The American Society of Business Publication Editors (ASBPE) has honored Dynamic Chiropractic with a national award and two regional awards for editorial excellence, and sister publication DC Practice Insights with two regional awards for graphic design excellence.
Chiropractic in the Eyes of the Public: 2nd Gallup-Palmer Poll
The second Gallup / Palmer College poll has been completed, yielding significant additional data regarding Americans' experiences with and perceptions of chiropractic care.
Time to Fight for Your Medicare Right
I have heard a lot of noise and a lot of debate about what is going on with Medicare. As an ACA delegate, I often get asked: 'What is the ACA even doing?'
Work Stress and Musculoskeletal Health: Do Your Patients Get the Connection?
Most people underestimate the impact their job has on their health, especially if that job isn't particularly physically demanding. Big mistake.
Illuminating the Hidden, Freeing the Source
Amongst the Primary Channels, from a classical point of view, the small intestine is perhaps the most important channel to understand. It is one of the least used acupuncture channels in modern acupuncture, yet it within it can be found a wealth of theories from the Ling Shu.
Don't Ignore the Lower Half of the Pelvis (Part 1)
When your patient complains of lower back or pelvic pain, but your usual treatments are not getting the job done, what do you examine and treat? You may be missing important structures in the lower half of the pelvis.
The Professional and Practice Benefits of Political Activism
Welcome to election season, a vital part of our American culture. Every two years, without fail, we are bombarded with TV, print materials and phone messages seeking our vote.
Guidelines for the Use of Modifier -52
Modifier -52 identifies that a service or procedure has been partially reduced or eliminated at the physician's discretion. This is to indicate the basic service described by the procedure code has been performed, but not all aspects of the service have been performed.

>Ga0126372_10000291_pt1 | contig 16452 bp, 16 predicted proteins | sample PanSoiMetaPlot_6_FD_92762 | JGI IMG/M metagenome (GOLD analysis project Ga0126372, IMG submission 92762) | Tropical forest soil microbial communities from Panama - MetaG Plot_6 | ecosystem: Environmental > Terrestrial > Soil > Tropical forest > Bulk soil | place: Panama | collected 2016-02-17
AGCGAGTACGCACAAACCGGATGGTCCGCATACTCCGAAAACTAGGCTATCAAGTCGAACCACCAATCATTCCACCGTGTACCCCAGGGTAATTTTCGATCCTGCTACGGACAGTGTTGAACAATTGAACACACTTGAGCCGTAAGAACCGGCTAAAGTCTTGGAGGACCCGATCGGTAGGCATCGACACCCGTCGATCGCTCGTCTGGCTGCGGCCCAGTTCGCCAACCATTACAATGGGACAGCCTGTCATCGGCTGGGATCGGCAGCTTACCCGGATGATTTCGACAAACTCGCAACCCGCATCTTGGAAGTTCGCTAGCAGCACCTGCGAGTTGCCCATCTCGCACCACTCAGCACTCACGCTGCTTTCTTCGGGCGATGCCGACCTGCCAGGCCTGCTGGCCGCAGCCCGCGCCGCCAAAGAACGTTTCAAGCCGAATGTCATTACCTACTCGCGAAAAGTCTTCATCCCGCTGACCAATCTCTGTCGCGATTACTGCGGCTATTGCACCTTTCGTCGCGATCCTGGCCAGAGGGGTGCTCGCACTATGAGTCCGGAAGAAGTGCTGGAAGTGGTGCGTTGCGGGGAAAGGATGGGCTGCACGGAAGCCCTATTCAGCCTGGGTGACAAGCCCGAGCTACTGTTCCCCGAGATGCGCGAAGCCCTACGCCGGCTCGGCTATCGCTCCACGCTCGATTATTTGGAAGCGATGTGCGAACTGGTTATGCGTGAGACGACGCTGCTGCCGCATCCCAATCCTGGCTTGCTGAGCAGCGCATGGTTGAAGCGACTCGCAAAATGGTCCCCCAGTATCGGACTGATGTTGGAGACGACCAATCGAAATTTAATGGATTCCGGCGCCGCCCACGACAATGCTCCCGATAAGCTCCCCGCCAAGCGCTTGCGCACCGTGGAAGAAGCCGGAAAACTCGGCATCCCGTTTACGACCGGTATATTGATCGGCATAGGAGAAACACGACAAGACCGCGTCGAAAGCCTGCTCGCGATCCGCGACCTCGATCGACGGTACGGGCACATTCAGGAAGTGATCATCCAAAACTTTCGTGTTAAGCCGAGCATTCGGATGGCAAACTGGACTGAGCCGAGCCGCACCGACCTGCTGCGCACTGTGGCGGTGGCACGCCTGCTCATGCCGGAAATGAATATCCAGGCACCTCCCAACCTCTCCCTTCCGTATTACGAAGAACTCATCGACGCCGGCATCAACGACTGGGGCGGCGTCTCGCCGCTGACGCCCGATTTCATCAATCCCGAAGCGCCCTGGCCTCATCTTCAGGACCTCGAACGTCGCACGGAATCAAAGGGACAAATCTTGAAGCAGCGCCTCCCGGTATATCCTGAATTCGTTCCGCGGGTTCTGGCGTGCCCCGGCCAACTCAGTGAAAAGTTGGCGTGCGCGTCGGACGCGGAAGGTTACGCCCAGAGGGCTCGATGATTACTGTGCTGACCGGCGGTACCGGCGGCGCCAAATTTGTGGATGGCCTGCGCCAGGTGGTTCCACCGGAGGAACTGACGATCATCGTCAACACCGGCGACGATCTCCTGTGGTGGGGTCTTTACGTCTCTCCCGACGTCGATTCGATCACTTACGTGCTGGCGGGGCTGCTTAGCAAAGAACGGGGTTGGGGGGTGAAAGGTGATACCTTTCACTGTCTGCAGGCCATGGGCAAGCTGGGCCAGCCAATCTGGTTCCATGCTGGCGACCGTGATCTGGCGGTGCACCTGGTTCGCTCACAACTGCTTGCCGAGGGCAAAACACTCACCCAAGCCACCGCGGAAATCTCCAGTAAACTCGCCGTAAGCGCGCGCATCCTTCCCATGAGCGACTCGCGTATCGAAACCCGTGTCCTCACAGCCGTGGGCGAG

November, 2001, Vol. 01, Issue 11
By Barbra Esher, AOBTA CI. Dipl. ABT & Ac. (NCCAOM), LAc
Yin/yang theory is the foundation of shiatsu and all other forms of Asian bodywork. It's definitely a "cool" symbol, as it appears on surfboards, notebooks, pendants, etc., but many are unaware of its meaning beyond that.Simply, yin and yang reflect all phenomena in the universe. First mentioned in texts dating back to 700 BC, the theory of yin/yang was developed from observing the ebb and flow of the cycles of nature. Yin and yang are not only opposing forces, they also are mutually dependant on each other: neither can exist in isolation. They are contained in one another, change into each other, and consume one another. When the yin of the night becomes the darkest, it transforms into the yang of dawn.
In a future article, I'll talk about how important it is to consider all aspects of yin and yang in your practice; today, it seems more appropriate to discuss the transformative aspect of yin/yang-the fact that extremes create their opposites. If we move into the greatest part of the yin/yang orb, it starts to flip over into the opposing energy. For example, particularly during winter, what happens to individuals who "go and go," paying no attention to their hibernation-slow-down cues, staying up late, getting up early, etc. (yang yang yang)? They get sick and collapse into a big, phlegmy ball of yin. But it's kind of nice because they can finally stop and rest (because they can't move!) It's peaceful, and they take care of themselves and rebuild.